Crucially, Labour’s policy on Brexit attempts to appeal to everyone but ultimately does so to nobody. By openly conceding that a supposed deal might involve close alignment with the EU on the single market and customs union level, any result from a referendum between a Labour deal and remaining would be both invalid and farcical. The decision which would be faced by the British public would be between remaining de jure and remaining de facto in the organisation. In an election which is threatening to demolish a bloc of seats dubbed Labour’s ‘red wall’, it should have been obvious to Labour policy formulators that areas of the country where they have traditional support but which are strongly Leave-backing would be where the election is won or lost.

Although the domestic portion of the manifesto would provide veritable and necessary change for the country, further consultation and refinement would be necessary to Brexit policy if a Labour government comes to power in December. While a second referendum appears to be one of the only true remedies to this heavily-entrenched division within politics and society, it should feature a real choice between a relatively clean Brexit and remaining, rather than effectively offering a choice between remain and remain. It is vital for justice and democratic accountability that the people’s voice is truly heard on this issue. 

But this election, although it may not always seem so, is to do with more than just Brexit. In shifting his policy preferences firmly to the right, Boris the Tory party’s blond Brexit bombshell has signalled to moderates in his own party as well as the electorate that he represents more than just a bumbling buffoon and that he plans to shift the domestic agenda decidedly in a direction which will mirror the preferences of the set of leaders which personify the populist wave which has washed over the West over the course of the last decade. By drafting in politicians like Priti Patel and Dominic Raab to occupy high office, as well as offering a cabinet position to Jacob Rees-Mogg, Boris has clearly signalled the jarring and nasty policy path along which he plans to lead the country. In contrast, Corbyn’s utilisation of populism is more earnest and is aimed at truly giving voices to those who are currently voiceless. In terms of leadership, only one of the two men who will realistically be occupying Downing Street after 12 December can be trusted.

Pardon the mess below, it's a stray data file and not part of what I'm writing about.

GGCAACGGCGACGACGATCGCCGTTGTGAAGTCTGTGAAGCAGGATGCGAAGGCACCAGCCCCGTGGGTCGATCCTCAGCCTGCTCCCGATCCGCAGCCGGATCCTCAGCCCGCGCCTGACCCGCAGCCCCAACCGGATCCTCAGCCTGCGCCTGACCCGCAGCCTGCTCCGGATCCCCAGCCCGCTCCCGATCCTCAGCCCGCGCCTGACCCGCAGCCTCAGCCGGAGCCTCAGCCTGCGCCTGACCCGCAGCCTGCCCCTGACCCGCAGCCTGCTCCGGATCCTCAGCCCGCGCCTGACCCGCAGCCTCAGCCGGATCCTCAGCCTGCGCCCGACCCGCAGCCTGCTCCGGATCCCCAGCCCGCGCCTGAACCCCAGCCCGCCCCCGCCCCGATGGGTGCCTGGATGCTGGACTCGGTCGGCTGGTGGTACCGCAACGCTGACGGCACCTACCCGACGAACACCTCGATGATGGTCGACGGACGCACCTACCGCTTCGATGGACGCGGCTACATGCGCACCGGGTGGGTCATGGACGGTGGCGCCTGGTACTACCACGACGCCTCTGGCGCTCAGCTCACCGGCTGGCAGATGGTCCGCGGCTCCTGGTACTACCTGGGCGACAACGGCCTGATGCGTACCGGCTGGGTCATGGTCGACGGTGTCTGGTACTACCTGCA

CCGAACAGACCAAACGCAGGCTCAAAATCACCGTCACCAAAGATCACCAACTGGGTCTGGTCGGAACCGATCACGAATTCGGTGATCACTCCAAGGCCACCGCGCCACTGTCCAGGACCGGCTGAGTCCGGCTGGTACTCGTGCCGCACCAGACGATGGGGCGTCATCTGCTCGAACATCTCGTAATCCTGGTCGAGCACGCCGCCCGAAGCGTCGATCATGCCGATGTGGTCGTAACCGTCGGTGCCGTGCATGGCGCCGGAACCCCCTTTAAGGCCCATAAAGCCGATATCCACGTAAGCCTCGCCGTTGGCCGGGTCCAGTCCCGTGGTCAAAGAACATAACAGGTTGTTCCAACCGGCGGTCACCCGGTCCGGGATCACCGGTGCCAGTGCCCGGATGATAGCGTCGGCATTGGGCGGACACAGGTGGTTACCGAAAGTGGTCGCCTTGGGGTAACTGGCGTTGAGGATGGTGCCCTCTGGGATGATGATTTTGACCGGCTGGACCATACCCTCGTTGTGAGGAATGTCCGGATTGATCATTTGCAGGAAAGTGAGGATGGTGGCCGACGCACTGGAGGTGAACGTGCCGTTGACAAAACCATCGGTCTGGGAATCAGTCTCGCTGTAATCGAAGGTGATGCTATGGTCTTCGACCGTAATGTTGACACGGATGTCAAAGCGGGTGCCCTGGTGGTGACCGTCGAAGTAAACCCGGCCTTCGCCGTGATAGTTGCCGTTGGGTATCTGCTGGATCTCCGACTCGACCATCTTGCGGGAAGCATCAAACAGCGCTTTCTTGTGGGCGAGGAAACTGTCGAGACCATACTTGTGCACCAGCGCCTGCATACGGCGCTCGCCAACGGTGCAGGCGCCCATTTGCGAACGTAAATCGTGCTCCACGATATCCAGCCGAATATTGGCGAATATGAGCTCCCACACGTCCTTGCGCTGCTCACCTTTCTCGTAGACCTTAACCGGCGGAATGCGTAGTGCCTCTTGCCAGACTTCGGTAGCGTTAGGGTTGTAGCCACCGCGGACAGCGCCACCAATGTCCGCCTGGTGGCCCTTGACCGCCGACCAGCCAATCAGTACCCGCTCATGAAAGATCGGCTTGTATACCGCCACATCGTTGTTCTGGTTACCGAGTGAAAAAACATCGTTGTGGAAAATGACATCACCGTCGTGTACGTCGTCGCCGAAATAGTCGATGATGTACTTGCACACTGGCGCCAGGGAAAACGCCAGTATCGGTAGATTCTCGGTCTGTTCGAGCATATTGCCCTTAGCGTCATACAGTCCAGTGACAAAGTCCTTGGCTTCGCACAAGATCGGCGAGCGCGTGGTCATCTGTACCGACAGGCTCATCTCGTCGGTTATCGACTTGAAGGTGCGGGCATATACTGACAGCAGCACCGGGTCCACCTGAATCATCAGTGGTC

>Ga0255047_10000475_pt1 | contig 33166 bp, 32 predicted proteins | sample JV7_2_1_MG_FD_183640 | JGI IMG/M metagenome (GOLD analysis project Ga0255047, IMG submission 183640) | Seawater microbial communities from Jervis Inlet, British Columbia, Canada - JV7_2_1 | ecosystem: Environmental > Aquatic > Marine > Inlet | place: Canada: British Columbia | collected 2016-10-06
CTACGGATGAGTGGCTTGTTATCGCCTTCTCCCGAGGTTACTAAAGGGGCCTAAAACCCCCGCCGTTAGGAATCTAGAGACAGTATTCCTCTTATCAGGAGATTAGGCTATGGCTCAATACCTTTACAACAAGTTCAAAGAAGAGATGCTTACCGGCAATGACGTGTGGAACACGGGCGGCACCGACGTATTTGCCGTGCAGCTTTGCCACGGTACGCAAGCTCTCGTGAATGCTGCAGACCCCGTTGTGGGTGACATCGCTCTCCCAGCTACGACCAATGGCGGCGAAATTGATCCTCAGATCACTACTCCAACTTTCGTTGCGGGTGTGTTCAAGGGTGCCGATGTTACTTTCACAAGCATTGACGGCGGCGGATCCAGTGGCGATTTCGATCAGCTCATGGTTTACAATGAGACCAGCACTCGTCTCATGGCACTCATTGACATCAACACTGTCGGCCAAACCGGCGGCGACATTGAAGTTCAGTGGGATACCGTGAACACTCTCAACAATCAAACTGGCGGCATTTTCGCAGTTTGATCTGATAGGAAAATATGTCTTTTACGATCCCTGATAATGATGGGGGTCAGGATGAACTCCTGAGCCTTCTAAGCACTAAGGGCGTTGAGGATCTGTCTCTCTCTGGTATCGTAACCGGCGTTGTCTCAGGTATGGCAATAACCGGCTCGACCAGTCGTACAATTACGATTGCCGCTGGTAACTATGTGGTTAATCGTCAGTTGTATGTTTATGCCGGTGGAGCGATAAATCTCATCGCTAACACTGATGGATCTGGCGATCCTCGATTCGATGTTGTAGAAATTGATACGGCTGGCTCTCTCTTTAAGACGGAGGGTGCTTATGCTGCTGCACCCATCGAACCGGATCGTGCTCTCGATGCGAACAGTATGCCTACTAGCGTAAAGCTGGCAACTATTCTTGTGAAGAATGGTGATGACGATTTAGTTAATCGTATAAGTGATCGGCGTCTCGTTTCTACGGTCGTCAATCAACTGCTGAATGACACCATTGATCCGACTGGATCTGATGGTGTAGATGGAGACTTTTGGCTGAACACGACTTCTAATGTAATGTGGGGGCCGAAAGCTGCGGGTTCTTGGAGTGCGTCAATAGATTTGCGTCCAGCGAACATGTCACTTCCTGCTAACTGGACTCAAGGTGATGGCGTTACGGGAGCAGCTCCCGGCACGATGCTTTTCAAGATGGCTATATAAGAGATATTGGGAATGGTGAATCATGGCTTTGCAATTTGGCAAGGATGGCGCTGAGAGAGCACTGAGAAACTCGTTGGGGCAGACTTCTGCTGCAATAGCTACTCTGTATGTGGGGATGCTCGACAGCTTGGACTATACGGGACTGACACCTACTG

Furthermore, despite my criticism of Labour’s Brexit policy, the Liberal Democrats undoubtedly constitute the greatest threat to a Labour majority becoming reality, rather than the Brexit Party. In the Financial Times’s Poll of Polls, the Brexit Party’s polling statistics have bombed noticeably over the last couple of weeks, with the key catalyst evidently being Nigel Farage’s confirmation that he would stand aside in the 317 seats which returned a Conservative MP. Their numbers have gone from around 10-11% to around 3-4% ever since this announcement, providing confirmation that the Brexit Party mainly provides an electoral threat to the Conservatives.

Therefore, the onus should have been on the Liberal Democrats to informally back a Labour government in order to secure a final say for the people on Brexit. The reality of a split vote is something that I will personally be confronting in my marginal term-time constituency of Warwick and Leamington. It is more than likely that the Conservatives will have an MP elected as the Liberal Democrats take votes from Labour Remainers so the Labour candidate will be unseated after securing a slim mandate in 2017. Although being principled is a highly admirable political trait, sometimes pragmatism has to reign and the reality stands that the biggest potential obstacle to eventually remaining in the European Union is the Liberal Democrat Party’s failure to appreciate that the only potential Prime Minister who could deliver a result which would lead to the UK remaining indefinitely is Jeremy Corbyn. After all, for those who want a fairer economic system and to remain in the European Union, the only choice at this election should be a vote for the Labour Party candidate in your constituency.

A vote for the Labour Party on 12 December will be a vote for real positive and necessary change. Living standards will be improved for everyone in society while a more progressive and outward-looking focus will be placed at the heart of government with clear long-term planning to secure our economic and existential futures. The alternative would involve increased wealth concentration at the top of society and continued exploitation of those who are worse off. A vote for the Labour Party truly is a vote for the many, not the few.

By L Dearmer